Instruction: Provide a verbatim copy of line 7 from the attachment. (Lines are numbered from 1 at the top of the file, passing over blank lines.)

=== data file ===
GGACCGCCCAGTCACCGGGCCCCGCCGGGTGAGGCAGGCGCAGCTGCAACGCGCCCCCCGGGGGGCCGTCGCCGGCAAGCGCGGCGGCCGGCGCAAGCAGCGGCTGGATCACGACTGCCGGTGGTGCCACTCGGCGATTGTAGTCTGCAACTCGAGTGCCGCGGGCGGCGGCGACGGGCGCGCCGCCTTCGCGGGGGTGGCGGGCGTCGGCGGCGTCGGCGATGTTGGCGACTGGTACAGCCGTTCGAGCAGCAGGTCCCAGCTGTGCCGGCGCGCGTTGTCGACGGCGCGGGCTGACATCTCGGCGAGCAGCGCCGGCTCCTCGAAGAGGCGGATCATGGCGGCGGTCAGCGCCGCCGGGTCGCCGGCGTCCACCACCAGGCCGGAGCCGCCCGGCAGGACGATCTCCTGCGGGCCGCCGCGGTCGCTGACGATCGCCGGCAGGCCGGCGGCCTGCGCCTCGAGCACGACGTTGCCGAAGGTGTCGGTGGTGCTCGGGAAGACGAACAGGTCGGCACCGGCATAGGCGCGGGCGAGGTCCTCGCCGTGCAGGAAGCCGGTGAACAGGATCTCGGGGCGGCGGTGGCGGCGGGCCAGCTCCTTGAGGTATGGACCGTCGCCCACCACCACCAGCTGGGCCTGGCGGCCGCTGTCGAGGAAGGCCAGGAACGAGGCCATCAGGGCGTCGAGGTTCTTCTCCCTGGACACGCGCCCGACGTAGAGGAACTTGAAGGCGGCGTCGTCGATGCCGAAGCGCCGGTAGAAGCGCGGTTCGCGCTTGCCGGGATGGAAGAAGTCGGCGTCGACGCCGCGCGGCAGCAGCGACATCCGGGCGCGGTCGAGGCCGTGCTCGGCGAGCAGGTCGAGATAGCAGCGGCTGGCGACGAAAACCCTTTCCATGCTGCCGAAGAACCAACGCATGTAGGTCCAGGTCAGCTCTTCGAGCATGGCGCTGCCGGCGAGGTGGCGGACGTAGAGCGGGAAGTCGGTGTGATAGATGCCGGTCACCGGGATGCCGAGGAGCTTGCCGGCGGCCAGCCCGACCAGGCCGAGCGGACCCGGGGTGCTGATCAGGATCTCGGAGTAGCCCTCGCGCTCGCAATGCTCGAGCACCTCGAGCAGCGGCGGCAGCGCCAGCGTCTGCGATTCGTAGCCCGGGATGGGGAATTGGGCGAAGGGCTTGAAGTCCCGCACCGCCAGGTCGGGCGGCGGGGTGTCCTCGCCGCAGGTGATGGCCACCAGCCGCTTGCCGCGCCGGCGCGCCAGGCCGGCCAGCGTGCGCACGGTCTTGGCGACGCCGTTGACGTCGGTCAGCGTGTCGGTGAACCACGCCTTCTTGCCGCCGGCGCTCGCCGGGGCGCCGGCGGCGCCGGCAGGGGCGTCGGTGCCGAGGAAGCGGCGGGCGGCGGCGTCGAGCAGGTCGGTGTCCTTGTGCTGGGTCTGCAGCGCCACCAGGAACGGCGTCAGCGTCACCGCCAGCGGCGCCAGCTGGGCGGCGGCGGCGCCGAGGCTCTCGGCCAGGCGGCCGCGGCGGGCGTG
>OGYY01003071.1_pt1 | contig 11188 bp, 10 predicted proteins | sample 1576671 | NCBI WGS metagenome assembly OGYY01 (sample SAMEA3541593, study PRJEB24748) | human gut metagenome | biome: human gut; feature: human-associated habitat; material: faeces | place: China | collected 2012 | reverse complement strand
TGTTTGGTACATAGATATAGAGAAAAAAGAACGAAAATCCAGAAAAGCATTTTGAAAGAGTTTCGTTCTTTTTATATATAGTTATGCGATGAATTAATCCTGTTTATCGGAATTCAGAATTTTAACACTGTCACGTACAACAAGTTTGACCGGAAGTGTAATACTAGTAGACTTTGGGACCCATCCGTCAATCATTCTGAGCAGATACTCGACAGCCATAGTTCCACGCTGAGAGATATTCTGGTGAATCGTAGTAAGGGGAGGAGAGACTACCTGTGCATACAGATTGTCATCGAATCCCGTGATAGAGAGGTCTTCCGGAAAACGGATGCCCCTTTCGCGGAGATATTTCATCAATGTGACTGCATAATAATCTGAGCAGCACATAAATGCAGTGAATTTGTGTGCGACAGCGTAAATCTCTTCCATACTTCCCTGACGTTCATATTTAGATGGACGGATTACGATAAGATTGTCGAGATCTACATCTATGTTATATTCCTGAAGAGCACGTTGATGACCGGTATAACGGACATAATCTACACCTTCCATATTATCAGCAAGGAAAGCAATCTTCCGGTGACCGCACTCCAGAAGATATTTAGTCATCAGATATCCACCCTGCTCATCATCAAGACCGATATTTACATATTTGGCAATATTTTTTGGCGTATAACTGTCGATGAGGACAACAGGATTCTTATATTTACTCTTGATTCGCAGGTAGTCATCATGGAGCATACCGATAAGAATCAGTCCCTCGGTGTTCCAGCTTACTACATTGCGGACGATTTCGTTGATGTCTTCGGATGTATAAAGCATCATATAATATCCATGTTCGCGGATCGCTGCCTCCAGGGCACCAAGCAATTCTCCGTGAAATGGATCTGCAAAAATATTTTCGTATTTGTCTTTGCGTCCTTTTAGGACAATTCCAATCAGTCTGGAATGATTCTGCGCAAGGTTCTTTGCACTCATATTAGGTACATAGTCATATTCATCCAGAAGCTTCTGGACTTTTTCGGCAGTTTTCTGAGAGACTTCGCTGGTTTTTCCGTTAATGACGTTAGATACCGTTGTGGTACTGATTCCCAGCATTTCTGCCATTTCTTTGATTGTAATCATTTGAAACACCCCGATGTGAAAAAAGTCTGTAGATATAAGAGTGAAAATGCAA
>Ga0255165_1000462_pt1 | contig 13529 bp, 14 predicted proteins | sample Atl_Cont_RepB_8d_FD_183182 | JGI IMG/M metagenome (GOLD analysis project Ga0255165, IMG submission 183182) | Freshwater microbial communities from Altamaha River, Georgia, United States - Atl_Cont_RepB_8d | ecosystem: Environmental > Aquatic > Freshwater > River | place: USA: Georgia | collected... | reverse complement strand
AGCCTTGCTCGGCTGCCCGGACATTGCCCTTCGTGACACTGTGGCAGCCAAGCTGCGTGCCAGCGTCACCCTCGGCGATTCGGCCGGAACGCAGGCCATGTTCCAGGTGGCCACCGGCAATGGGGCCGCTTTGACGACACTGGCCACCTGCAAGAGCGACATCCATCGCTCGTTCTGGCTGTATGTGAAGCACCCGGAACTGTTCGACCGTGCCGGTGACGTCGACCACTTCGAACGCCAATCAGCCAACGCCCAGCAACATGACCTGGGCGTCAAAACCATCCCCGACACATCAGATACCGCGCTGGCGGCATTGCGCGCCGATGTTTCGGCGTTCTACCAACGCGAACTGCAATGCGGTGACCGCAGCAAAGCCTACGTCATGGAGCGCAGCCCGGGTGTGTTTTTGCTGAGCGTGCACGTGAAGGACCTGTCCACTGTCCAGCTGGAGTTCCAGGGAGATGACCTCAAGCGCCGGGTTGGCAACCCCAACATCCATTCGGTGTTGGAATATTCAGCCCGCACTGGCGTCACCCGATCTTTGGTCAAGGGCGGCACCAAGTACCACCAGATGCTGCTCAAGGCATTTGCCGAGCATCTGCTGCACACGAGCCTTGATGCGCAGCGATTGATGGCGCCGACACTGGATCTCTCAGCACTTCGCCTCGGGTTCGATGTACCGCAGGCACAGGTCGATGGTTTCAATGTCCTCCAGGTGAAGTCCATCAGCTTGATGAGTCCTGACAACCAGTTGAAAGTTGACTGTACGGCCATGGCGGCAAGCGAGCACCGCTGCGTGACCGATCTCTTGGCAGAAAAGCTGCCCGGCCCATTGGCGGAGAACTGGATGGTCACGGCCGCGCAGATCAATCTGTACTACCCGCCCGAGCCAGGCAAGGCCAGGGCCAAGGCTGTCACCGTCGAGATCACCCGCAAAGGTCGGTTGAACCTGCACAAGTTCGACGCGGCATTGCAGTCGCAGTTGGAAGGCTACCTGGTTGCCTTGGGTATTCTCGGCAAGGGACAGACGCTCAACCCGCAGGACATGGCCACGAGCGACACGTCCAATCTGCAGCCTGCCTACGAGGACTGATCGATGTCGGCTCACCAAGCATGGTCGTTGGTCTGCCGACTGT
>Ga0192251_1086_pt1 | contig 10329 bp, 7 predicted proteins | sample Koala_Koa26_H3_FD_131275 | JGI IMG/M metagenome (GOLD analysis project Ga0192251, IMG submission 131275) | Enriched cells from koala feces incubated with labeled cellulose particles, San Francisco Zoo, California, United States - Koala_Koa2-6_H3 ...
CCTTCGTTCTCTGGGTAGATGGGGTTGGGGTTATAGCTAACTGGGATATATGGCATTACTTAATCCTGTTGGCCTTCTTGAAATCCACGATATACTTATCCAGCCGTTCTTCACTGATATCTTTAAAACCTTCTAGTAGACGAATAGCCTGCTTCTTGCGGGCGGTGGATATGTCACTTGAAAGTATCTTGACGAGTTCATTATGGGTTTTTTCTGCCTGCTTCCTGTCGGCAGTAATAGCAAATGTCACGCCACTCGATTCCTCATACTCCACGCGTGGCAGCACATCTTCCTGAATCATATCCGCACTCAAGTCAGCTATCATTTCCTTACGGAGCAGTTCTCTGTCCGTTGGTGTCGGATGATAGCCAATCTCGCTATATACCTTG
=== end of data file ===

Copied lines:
CCTTCGTTCTCTGGGTAGATGGGGTTGGGGTTATAGCTAACTGGGATATATGGCATTACTTAATCCTGTTGGCCTTCTTGAAATCCACGATATACTTATCCAGCCGTTCTTCACTGATATCTTTAAAACCTTCTAGTAGACGAATAGCCTGCTTCTTGCGGGCGGTGGATATGTCACTTGAAAGTATCTTGACGAGTTCATTATGGGTTTTTTCTGCCTGCTTCCTGTCGGCAGTAATAGCAAATGTCACGCCACTCGATTCCTCATACTCCACGCGTGGCAGCACATCTTCCTGAATCATATCCGCACTCAAGTCAGCTATCATTTCCTTACGGAGCAGTTCTCTGTCCGTTGGTGTCGGATGATAGCCAATCTCGCTATATACCTTG